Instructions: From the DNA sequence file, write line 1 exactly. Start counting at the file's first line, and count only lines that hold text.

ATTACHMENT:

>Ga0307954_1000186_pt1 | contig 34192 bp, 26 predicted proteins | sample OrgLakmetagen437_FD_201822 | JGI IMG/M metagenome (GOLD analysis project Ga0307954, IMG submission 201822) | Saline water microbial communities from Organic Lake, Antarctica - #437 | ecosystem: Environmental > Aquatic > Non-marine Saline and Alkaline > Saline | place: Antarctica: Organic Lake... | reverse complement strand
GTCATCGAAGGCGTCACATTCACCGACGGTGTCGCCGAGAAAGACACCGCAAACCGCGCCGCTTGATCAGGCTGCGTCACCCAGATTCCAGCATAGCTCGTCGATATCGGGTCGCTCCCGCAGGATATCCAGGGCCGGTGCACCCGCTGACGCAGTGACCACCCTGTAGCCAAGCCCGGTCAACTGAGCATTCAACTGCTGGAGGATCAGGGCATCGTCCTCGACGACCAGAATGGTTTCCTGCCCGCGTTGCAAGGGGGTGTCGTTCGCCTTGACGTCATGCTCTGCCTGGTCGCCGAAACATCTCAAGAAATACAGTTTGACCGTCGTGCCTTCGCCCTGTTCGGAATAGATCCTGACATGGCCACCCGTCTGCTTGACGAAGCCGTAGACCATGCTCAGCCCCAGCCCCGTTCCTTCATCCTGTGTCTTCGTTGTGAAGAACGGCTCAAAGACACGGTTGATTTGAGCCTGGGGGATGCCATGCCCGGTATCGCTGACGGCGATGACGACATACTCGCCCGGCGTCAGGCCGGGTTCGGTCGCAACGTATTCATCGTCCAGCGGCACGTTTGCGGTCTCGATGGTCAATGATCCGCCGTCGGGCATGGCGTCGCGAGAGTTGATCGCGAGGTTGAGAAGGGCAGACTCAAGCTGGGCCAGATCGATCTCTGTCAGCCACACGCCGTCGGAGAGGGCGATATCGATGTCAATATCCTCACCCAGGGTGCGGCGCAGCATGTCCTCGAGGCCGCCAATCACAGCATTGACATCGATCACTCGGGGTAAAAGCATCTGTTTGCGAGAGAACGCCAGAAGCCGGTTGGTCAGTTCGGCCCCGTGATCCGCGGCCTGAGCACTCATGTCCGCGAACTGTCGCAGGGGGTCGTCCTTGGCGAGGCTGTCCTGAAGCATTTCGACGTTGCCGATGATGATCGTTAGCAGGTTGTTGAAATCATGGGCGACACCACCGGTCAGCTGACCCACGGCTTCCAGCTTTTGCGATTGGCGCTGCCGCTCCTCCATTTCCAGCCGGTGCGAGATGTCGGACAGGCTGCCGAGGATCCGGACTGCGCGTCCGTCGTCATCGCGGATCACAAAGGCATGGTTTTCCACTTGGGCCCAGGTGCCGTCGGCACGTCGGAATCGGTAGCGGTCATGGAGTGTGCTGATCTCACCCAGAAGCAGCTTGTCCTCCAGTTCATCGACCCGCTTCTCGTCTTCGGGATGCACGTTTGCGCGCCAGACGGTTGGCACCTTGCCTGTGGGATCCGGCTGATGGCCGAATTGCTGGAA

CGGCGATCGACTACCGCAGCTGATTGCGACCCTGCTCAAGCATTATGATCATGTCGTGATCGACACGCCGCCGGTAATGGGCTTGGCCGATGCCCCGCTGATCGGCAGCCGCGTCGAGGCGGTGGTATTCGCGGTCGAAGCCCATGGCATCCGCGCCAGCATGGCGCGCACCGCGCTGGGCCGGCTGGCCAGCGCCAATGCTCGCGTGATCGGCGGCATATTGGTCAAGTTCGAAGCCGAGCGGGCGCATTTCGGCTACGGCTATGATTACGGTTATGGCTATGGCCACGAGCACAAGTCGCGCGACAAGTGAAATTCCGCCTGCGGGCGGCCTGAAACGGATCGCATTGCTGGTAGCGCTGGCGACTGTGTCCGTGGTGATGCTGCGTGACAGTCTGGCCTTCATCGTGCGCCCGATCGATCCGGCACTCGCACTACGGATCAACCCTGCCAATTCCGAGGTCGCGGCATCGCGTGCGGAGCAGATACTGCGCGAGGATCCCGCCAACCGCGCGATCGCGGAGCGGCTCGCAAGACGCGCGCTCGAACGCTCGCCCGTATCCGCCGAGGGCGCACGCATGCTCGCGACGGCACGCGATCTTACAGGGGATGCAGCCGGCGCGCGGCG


>Ga0307954_1000186_pt1 | contig 34192 bp, 26 predicted proteins | sample OrgLakmetagen437_FD_201822 | JGI IMG/M metagenome (GOLD analysis project Ga0307954, IMG submission 201822) | Saline water microbial communities from Organic Lake, Antarctica - #437 | ecosystem: Environmental > Aquatic > Non-marine Saline and Alkaline > Saline | place: Antarctica: Organic Lake... | reverse complement strand